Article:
A true story: One day, there was a very large crowd gathered to collect food at ANC. I was in Ohana Lani, and then I heard a real ruckus going on at ANC. I instinctively ran outside to see what was going on. One thing I love about being a pastor in Hawaii is that the term, “Pastor” still seems to carry some respect. As soon as I entered the crowd, people exclaimed that the pastor was here. But there was a fight in the making. Let’s say we have “Little Tutu” and “Big Tutu.” Little Tutu was in a rage and she wanted to take this rather large guy to task. She was fuming angry and out of control. The man didn't want to take this, and before you knew it, you could see the man was going to show little tutu who was boss. Thankfully the people in line held the man back, and big tutu and I just held onto little tutu in a tight bear-hug. Now, big tutu was big… really big and strong.  She was also calm as a cucumber throughout all of this. Big tutu grabbed little tutu and we both just held her tight and whispered to her calm down, everything was going to be all right, settle down and control yourself. Since little tutu was totally immobilized but the two of us, she eventually began to settle down, relax and get her breathing back. We thought she was back in control and we gently released her… but as soon as we released her, the anger burst forward again and she was back in attack mode. Thankfully, we blocked her way to the man and she backed off towards the highway. As she went away screaming at everyone, we had to stop the traffic so that she wouldn't get hurt. When she got to the bus stop, it was all over. 

 

Throughout this entire time, big tutu was calm and in total control.  Big tutu and I hugged. I asked her if she knew little tutu and she said, “Oh yeah, we were in prison together! I’ve known her for years. She will be okay, she is just off her meds.” At that moment, she gave me a kiss on the cheek and turned around to continue giving food to family and clients as calm as can be as if nothing happened.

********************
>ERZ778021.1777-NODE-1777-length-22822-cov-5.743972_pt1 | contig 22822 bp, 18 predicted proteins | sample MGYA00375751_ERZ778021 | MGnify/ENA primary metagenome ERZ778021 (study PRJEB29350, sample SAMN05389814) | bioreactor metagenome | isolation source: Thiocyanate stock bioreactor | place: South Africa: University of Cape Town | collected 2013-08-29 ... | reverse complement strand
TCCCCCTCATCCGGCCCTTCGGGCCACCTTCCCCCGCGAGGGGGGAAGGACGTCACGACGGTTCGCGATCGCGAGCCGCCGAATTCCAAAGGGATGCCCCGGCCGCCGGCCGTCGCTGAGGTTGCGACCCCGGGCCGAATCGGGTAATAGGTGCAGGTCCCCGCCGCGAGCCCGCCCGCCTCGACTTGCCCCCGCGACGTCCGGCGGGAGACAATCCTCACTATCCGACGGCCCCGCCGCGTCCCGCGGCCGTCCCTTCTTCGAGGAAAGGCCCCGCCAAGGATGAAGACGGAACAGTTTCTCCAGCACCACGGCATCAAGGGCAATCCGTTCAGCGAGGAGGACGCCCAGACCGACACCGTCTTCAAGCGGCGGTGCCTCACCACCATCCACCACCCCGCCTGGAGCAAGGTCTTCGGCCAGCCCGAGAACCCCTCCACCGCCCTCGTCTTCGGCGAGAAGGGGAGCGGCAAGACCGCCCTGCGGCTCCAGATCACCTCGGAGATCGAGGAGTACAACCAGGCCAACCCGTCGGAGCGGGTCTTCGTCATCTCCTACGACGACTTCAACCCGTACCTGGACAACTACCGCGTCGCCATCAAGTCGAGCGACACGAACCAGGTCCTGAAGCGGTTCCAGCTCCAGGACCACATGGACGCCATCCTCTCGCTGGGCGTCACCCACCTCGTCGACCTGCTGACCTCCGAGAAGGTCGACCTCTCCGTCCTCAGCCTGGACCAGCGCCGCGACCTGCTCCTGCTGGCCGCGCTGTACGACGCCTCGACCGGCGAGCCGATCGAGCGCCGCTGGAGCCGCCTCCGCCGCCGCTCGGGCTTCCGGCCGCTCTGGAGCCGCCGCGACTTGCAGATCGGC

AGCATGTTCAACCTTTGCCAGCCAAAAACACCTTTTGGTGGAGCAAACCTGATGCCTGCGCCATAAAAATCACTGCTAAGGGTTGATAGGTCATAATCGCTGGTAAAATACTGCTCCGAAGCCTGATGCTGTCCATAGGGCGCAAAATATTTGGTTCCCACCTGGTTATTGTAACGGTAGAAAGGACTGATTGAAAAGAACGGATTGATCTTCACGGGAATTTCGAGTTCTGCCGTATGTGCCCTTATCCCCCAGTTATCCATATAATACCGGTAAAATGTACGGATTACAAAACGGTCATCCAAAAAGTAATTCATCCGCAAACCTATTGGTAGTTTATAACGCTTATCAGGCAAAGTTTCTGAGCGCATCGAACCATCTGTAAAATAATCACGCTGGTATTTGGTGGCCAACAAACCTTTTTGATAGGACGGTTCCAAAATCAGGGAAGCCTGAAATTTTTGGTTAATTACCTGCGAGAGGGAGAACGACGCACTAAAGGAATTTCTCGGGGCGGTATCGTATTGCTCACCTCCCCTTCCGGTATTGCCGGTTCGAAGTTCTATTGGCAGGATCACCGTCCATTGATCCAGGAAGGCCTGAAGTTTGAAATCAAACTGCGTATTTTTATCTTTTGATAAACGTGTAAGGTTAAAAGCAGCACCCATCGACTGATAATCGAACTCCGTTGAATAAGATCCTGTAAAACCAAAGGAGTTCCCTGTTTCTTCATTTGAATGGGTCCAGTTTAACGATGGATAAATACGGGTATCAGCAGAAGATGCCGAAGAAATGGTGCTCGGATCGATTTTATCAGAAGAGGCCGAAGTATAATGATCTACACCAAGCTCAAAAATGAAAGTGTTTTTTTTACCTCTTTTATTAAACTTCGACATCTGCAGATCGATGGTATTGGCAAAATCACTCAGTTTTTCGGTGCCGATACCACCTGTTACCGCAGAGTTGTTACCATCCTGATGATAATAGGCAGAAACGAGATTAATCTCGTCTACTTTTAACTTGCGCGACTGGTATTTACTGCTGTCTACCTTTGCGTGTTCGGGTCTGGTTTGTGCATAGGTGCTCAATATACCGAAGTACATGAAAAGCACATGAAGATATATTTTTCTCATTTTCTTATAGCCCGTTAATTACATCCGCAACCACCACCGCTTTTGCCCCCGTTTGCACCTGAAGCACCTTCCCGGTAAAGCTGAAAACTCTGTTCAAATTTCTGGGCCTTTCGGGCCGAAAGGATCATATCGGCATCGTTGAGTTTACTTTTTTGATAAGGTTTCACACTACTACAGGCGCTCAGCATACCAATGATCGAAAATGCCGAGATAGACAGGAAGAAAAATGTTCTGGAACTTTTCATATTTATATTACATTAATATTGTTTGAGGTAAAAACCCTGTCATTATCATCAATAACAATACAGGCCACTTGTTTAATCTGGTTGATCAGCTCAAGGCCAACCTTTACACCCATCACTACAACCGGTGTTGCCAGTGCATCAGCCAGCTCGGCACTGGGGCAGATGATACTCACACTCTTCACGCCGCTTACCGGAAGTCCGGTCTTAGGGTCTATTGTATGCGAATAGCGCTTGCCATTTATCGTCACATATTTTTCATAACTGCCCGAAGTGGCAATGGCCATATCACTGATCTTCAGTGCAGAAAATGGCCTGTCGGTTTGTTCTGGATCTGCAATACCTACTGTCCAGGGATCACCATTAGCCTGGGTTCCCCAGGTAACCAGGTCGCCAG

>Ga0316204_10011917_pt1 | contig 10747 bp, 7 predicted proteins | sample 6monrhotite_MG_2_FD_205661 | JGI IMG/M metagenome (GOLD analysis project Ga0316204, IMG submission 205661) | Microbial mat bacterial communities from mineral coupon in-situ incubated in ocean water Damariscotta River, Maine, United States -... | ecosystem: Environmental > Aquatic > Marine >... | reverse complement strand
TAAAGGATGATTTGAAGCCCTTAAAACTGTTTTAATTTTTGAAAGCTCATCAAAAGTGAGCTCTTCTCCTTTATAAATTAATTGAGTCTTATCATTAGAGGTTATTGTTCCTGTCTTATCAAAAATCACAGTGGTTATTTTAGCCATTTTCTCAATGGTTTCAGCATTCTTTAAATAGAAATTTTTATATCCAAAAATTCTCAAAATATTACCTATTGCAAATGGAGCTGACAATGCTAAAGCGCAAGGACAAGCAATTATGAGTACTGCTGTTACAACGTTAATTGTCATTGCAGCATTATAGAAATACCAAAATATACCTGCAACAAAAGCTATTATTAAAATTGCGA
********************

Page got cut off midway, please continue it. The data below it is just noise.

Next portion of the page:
Weeds and wheat? Can you judge? Jesus said, “30Let both of them grow together until the harvest; and at harvest time I will tell the reapers, Collect the weeds first and bind them in bundles to be burned, but gather the wheat into my barn.”

 

Regarding Jesus gathering them together, as Jesus was hanging on the Cross what did he say? “Father, forgive them for they do not know what they are doing.” 

 

We all live together in God’s most beautiful garden. We have been planted here for a purpose, a beautiful purpose. And the graceful gardener prunes, waters, and provides all we need to grow and thrive. Have no fear, do not compare, who is a weed or a grain of wheat, because at the same time we each are weed and grain. Rather, acknowledge that through the amazing grace given through the Cross of Christ, even though we act like weeds, we are judged as beautiful grain that produce wheat, rice, ulu, mango or even nori, kale, or even spinach. 

 

The Master, the gracious gardener is our judge and redeemer, and we are all  living together in this amazingly beautiful garden. Amen 

   Discussion: “Ears, Eyes and Heart of Compassion”